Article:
Unfortunately, despite these efforts to increase the pool of kidneys, the median time to transplantation, number of patients on the waiting list, and number of patients who die while waiting for an organ continue to increase (8). Thus, for the past decade, ethicists and members of the transplant community have debated the approach of paying healthy persons to become living donors (9 –17). International black markets in organs are almost universally condemned because safeguards to protect donors are largely absent, brokers rather than donors may commandeer most of the payments, and such systems almost invariably entail wealthy travelers purchasing organs from poor natives (18, 19). By contrast, a less well-resolved ethical debate regards a regulated national market for kidneys in which donors receive payment according to a fixed and transparent schedule, organs are allocated according to standard criteria, and standards are set and monitored to ensure appropriate longitudinal care for donors (14, 20).
The potential benefits of such a regulated market are clear. Compared with lifelong dialysis, kidney transplantation from deceased donors substantially increases quality-adjusted life expectancy and is cost-saving (21, 22). Because kidney transplantation from living donors produces greater benefits (6), particularly when done before recipients initiate dialysis (7), even large payments (for example, $100 000) are estimated to be a cost-effective way to increase the supply of kidneys available for transplantation (8, 23).
However, at least 3 concerns exist with regulated payments for living kidney donation. First, payments may represent undue inducements—payments might alter a person’s perception of the risks associated with donation, thereby preventing a fully informed decision to sell a kidney. Second, payments may represent unjust inducements—payments might preferentially influence lower-income persons, thereby creating a market in which organs are acquired from poor persons and provided to those with sufficient financial and social resources to be listed for transplantation. Third, payments may dissuade altruistic donation or cause potential altruistic donors to request payment.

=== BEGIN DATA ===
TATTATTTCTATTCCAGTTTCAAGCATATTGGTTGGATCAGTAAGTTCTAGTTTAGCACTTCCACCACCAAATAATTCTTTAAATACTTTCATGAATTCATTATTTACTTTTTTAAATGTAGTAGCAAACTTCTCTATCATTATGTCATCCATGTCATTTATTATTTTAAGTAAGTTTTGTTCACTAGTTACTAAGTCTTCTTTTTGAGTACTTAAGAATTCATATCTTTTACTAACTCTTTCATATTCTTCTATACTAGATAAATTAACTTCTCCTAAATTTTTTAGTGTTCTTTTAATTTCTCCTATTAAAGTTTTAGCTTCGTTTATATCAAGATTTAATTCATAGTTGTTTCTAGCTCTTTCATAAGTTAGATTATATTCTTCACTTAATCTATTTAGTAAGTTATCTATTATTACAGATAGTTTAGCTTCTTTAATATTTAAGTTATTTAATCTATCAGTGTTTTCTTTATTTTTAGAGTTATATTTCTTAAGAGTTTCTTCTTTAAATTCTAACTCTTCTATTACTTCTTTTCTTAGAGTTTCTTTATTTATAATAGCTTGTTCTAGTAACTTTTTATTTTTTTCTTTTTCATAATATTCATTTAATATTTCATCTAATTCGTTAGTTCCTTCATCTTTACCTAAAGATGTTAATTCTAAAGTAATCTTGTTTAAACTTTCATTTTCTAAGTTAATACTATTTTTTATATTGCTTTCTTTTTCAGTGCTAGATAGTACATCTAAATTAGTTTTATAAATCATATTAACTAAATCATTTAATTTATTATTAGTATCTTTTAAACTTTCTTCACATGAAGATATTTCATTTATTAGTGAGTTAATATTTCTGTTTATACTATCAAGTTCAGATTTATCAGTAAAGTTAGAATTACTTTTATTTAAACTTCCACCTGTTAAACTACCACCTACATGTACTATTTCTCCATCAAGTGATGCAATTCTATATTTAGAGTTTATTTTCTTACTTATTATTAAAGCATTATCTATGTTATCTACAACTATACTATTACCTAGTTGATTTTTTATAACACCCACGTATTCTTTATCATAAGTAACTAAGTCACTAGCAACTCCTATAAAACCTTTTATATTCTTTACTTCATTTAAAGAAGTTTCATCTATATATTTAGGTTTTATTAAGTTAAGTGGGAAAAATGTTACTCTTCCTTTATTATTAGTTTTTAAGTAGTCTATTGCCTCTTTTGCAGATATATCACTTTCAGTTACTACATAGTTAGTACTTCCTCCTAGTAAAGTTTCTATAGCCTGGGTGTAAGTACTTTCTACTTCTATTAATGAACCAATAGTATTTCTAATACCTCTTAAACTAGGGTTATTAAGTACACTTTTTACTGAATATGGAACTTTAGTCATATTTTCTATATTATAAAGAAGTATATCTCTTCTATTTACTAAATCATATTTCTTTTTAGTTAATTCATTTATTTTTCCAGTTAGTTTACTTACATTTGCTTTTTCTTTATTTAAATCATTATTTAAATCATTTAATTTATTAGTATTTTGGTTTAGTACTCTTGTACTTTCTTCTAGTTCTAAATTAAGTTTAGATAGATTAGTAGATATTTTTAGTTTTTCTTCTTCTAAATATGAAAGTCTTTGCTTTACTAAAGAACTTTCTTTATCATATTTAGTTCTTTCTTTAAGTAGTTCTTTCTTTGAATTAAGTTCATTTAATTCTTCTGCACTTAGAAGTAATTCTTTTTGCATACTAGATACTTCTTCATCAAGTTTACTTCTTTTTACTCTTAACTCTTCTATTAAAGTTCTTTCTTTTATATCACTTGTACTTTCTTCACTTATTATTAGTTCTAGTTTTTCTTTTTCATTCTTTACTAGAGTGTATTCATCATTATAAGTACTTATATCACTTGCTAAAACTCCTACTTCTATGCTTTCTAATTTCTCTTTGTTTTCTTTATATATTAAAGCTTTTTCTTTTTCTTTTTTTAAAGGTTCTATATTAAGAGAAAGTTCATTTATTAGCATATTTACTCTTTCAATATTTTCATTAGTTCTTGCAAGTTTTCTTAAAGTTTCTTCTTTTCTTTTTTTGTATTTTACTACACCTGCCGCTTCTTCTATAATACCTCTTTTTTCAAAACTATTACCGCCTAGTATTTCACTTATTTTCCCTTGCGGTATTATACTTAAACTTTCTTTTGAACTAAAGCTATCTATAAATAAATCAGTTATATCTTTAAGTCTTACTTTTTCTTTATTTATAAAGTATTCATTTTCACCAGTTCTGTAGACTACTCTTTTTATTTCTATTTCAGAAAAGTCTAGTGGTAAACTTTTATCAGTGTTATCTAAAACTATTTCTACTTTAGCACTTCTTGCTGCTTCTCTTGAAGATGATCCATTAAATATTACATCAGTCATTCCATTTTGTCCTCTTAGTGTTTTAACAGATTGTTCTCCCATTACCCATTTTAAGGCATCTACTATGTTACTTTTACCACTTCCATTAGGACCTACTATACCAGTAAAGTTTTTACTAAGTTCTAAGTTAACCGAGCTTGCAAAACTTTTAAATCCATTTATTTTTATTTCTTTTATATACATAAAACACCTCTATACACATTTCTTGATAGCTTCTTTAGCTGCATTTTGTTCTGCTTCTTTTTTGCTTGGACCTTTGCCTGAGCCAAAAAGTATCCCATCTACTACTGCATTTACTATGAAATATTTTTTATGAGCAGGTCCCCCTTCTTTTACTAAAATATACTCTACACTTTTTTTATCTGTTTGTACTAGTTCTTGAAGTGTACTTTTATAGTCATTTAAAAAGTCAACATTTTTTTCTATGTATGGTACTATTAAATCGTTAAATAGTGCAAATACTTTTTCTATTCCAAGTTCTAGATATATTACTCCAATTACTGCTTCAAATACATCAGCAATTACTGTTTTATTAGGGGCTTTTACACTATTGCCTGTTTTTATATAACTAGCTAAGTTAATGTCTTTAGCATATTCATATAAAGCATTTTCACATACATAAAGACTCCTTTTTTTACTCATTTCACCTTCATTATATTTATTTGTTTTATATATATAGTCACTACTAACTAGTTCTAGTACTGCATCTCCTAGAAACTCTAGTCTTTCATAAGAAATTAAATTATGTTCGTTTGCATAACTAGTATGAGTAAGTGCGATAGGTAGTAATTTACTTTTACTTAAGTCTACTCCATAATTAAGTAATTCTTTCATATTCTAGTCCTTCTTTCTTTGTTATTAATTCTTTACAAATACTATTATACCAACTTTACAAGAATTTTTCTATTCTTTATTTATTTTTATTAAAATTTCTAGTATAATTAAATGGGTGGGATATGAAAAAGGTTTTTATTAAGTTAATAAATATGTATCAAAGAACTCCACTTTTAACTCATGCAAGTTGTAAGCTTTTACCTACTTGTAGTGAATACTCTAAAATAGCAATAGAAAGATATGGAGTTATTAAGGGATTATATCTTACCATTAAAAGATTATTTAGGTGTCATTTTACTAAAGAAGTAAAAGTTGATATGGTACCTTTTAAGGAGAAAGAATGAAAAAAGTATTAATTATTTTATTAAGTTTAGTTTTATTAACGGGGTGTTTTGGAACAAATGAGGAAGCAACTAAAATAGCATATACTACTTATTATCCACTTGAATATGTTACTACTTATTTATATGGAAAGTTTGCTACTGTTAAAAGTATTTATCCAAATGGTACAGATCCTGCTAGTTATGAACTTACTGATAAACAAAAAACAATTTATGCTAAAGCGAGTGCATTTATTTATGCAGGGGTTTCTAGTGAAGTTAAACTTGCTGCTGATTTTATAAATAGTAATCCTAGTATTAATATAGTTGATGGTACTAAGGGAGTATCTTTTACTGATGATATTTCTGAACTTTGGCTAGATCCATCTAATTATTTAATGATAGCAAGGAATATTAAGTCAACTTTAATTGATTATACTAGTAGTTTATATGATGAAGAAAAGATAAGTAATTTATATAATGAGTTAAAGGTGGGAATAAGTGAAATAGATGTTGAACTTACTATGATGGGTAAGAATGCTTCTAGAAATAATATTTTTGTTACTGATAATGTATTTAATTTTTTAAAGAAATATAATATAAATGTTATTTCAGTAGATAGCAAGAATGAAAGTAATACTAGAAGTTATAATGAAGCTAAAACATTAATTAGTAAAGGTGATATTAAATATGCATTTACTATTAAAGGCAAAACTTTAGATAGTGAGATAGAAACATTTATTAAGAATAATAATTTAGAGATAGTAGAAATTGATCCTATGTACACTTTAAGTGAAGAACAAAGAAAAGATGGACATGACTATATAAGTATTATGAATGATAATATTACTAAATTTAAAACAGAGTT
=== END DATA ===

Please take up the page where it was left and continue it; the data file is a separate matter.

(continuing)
In this study, we did not aim to assess the conceptual strengths and weaknesses of these concerns, but rather we used empirical methods to determine the extent to which these concerns might manifest if a regulated market for kidneys were established in the United States.
We developed a baseline description of living kidney donation and assessed its clarity among 51 persons awaiting jury duty in Philadelphia, Pennsylvania. Pilot study participants most commonly identified the recipient’s relationship to them (78%) and the burdens and risks associated with donation (14%) as the most important considerations governing whether they would donate. Among 7 specific donor risks presented, the possibility that participants would later develop kidney failure was most commonly (91%) cited as the most important.